Discover our guide to the UK's best artisan bakeries, then discover the UK's best chef's table restaurants, the UK’s best showstopping restaurants to impress and then the UK's best outdoor restaurants and terraces. Find out our favourite informal dining spots.


Arguably, the best investment you can make in eating well is buying good bread. A super sourdough loaf can provide you with a week’s worth of pleasure, often for less than the price of a pint, it is a rare affordable luxury. We pay tribute to the artisan bakeries that, in their devotion to craft skills, patient proving, ancient grains and modern flavours, make that deliciousness possible. Not just in bread but viennoiserie, cakes and savoury bakes – from buttery croissants or kouign-amann to cinnamon knots and next level sausage rolls. Olive has selected a variety of spots – a baker’s dozen, in fact – where incredible quality is baked in.

Farro, Bristol

Bradley Tapp is so committed to exceptional bread that he stone-grinds half of Farro’s flour on site using an imported granite mill. The grains used include the ancient wheats emmer, spelt and einkorn – collectively known as farro. Grinding and sifting UK whole grains in this way, Bradley is able to retain varying proportions of the flavour-packed wheatgerm and bran in his flours, and use them at their freshest. “Much like coffee, as soon as grain is milled it starts to lose flavour compounds,” he explains. Farro’s pastries are thoughtful and creative, not least Bradley’s West Country take on Brittany’s kouign-amann: “In essence, a salty, sweet, caramelised croissant, filled with Bramley apple butter. It’s got serious tarte tatin energy.” Limited seating, mainly takeaway. Instagram @farrobakery

Hero bakes: emmer sourdough; einkorn loaf; pastéis de nata; West Country queen; chocolate babka.

Star shaped pastries at Farro bakery in Bristol

Twelve Triangles, Edinburgh

This benchmark bakery, which has seven Edinburgh outlets, including its Kitchen Table café, is all about artisan craft. Both in its baking and the way – in homemade pickles, ricotta, cultured butters, ice creams or house condiments – it builds superior flavour into every element of its work. Baking-wise, check TT’s miche-style rye starter sourdough, its twice-baked pain au chocolat (topped with a brown sugar, ground hazelnut and toasted sourdough breadcrumb frangipane) or its croissant dough kimchi swirls. “There’s something about the funky, sour spiciness of kimchi mixed with a strong cheddar that’s truly delicious,” enthuses co-founder Emily Cuddeford.

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Hero bakes: miche sourdough; mixed-seed house loaf; sourdough hot cross buns; kimchi swirls; twice-baked pain au chocolat.

Arôme, London

At two central London bakery-cafés, co-founded with Singaporean restaurateur Ellen Chew, French pastry ace Alix André delivers classic croissants and pain au chocolats, while also exploring how that repertoire might evolve using East Asian flavours. His miso bacon ‘escargot’ (so-called for its coiled, snail-shell shape) neatly deploys sweet and savoury flavours. “Spring onions and a citrus syrup glaze add a touch of acid to cut through the fat,” explains Alix. Arôme’s popular honey butter toast (a thick slice of fluffy Japanese shokupan bread in a crunchy honey crust) was inspired by Alix’s experiences in Japan: “I was taken by the craftsmanship I experienced there, the dedication to perfecting even the simplest steps.”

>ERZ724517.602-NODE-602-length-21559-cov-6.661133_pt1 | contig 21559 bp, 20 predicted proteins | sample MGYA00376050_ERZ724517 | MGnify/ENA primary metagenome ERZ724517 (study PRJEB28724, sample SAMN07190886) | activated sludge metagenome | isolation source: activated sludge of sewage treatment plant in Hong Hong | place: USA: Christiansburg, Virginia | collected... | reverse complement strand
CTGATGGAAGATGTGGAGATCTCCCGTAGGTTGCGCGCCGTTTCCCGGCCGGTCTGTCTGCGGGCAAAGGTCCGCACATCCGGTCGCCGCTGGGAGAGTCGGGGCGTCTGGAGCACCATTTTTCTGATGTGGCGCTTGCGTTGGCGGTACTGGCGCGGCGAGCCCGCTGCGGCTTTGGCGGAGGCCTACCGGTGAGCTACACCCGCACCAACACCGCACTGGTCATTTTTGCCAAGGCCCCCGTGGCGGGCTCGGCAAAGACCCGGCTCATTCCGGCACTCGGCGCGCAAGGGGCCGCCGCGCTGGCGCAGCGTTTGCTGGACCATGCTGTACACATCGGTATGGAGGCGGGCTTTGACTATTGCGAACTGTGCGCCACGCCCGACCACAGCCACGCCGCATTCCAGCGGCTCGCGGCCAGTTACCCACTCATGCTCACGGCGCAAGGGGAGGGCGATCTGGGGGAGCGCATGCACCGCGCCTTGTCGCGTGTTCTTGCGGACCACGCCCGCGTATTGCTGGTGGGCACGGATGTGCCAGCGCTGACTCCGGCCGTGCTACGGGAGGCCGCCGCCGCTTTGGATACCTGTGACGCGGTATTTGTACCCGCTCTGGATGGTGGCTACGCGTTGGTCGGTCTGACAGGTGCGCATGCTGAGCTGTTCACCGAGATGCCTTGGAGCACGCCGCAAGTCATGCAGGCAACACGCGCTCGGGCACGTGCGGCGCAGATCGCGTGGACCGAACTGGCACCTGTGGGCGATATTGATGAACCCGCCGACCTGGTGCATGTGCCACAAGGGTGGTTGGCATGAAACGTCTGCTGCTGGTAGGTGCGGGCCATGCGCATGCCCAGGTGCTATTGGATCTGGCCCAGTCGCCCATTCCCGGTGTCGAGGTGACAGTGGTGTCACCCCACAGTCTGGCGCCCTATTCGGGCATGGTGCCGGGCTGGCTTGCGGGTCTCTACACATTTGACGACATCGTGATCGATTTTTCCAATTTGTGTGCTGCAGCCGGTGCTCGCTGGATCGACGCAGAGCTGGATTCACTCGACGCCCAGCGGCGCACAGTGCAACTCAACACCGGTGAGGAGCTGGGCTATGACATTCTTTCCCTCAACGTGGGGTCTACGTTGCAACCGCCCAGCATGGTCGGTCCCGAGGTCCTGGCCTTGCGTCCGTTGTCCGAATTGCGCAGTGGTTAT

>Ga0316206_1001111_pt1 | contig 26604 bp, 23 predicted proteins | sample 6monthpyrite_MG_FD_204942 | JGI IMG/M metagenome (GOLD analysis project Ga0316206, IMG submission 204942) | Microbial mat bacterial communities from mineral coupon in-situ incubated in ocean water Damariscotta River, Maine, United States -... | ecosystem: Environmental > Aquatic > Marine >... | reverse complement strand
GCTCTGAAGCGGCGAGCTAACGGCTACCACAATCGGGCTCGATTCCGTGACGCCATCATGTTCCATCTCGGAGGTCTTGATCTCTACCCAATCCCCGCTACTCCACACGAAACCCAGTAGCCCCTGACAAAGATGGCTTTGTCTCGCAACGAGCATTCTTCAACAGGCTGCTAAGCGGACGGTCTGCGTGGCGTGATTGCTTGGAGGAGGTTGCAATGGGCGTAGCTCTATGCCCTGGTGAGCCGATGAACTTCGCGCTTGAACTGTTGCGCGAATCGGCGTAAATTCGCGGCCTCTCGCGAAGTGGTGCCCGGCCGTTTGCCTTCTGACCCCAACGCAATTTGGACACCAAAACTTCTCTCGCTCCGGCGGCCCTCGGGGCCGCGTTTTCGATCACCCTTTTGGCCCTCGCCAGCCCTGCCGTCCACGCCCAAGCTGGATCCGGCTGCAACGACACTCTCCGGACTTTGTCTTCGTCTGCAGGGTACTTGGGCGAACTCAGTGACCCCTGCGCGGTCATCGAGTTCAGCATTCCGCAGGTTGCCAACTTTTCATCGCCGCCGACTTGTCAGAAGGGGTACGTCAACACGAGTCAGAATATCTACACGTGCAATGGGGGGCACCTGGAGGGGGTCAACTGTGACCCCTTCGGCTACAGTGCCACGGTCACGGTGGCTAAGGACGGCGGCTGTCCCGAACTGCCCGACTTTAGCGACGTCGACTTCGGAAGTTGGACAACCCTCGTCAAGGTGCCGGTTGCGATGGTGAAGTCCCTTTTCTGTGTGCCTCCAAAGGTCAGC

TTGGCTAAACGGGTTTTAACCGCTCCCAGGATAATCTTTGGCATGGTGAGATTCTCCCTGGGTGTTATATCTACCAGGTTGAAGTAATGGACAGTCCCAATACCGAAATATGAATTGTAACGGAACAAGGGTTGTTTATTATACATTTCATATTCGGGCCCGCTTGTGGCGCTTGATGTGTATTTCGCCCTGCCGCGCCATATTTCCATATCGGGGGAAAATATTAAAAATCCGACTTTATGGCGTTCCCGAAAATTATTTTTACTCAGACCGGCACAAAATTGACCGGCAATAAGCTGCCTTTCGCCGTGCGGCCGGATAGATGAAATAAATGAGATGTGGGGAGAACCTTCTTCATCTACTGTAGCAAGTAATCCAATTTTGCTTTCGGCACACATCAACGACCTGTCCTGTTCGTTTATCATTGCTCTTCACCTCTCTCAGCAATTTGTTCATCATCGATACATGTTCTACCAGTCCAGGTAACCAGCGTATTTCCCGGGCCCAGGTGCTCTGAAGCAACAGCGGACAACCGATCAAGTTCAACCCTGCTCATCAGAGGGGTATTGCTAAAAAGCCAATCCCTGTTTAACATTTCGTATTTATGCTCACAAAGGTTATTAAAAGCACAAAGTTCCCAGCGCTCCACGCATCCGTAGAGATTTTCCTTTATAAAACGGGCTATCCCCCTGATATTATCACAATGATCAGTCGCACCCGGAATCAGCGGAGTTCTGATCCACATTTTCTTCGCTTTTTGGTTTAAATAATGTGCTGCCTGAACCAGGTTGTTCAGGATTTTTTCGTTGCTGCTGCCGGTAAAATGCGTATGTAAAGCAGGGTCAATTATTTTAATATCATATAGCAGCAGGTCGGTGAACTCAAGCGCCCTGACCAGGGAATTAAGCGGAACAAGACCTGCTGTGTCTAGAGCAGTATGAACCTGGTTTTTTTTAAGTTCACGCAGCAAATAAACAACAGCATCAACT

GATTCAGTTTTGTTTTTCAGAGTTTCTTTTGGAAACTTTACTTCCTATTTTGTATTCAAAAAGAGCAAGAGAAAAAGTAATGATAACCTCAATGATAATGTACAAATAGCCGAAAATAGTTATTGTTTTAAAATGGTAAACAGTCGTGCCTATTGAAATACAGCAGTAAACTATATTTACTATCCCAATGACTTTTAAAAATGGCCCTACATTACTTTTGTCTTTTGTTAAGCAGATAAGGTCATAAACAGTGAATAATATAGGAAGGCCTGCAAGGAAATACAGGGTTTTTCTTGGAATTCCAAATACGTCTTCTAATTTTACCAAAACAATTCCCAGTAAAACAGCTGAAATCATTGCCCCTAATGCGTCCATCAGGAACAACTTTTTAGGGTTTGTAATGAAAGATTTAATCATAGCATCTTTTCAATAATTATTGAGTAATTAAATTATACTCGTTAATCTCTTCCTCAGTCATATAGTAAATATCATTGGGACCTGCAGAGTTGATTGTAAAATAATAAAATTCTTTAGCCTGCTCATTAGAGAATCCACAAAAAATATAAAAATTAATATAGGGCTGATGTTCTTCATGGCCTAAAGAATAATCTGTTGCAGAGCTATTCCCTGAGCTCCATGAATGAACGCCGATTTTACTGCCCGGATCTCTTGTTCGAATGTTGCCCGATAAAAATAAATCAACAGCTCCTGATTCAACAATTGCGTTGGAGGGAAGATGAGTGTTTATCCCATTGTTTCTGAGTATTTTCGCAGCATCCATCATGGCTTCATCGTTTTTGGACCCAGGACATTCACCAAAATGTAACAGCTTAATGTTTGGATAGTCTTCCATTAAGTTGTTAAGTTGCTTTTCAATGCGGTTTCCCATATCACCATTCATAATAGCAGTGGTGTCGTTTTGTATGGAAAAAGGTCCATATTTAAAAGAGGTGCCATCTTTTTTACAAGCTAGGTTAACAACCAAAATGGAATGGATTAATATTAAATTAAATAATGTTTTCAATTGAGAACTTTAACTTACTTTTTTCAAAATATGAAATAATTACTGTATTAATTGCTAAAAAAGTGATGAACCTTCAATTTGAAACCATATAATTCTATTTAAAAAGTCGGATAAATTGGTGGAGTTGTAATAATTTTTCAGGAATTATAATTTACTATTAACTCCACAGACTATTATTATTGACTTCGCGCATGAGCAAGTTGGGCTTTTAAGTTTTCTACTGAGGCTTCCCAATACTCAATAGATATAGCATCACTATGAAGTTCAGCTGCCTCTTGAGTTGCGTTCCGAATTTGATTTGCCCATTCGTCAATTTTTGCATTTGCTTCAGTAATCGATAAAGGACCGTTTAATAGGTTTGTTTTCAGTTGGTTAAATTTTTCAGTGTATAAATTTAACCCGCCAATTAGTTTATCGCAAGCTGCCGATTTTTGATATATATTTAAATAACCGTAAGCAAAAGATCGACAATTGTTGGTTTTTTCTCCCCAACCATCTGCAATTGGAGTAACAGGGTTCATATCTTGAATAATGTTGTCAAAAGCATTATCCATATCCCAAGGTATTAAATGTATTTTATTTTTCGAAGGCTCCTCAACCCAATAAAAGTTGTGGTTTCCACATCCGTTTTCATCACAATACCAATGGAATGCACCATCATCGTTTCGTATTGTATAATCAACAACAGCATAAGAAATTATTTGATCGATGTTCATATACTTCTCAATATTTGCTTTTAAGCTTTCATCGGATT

Hero bakes: shokupan honey butter toast; croissant 1930; egg custard tart; miso bacon ‘escargot’.

Interior of Arôme bakery London

Lovingly Artisan, Kendal and Altrincham

At its outlets in Kendal and Altrincham, Lovingly Artisan spreads the mantra for slow fermentation, lactic sourdough starters and organic British flours. Beneath chewable, rustic crusts, baker Aidan Monks’ breads are springy, glossy loaves with incredible depth of flavour. The five-grain rye is an olive fave, while a malted barley sourdough (made with brewer’s malt) is a “distinctive, bold” creation “loved by grown-ups”, says co-owner Catherine Connor. Bread is the star attraction but Lovingly’s scones (made with kefir, cranberries and einkorn), Northern Bliss cheese biscuits and brioche saffron buns also excel. Takeaway only.

Hero bakes: five-grain rye; chocolate malt and Mediterranean orange sourdough; einkorn scones; cinnamon twists; saffron buns.

Slices of sourdough at Lovingly Artisan

Nova Bakehouse, Leeds

Down on Leeds Dock by the River Aire, Sarah Lemanski and Hannah Mather’s bakery draws a crowd for everything from its sourdough loaves to Saturday’s pizza slice options, such as fennel salami with fermented hot honey. There is a bench on which you can perch, nibble and watch the open-plan bakery at work. Alternatively, potter with your cinnamon-dusted madeleines, knock-out salted caramel brownie or, that Nova classic, the morning cake. Nova’s take on a light, US-style soured cream coffee cake, the morning cake features a tonka bean infused layer of cocoa powder and an almond crumble top, memorably stencil dusted with icing sugar sunrays.

Hero bakes: country sourdough; toasted sesame and honey sourdough; cheese rye scone; morning cake; cornetto alla crèma (caramel custard croissant).

Bread with sunrise in flour at Nova Bakehouse

Cosgriff & Sons, York

Talented, innovative baker Paul Cosgriff’s fans include such local luminaries as chef Tommy Banks. As well as breads, pastries and doughnuts (including a breakfast doughnut filled with a cereal-infused custard), Cosgriff & Sons serves superb sandwiches of, say, ox cheek, cheddar and celeriac remoulade on a light, resilient hybrid sourdough focaccia. Don’t fancy a sandwich? Then try the sweet and savoury interplay of the coffee bacon scroll, in which laminated dough is spread with a smoked bacon, black coffee and mustard seed jam, and a coffee butter cream, then rolled and baked. Mostly takeaway, very limited seating. Instagram @cs_sourdough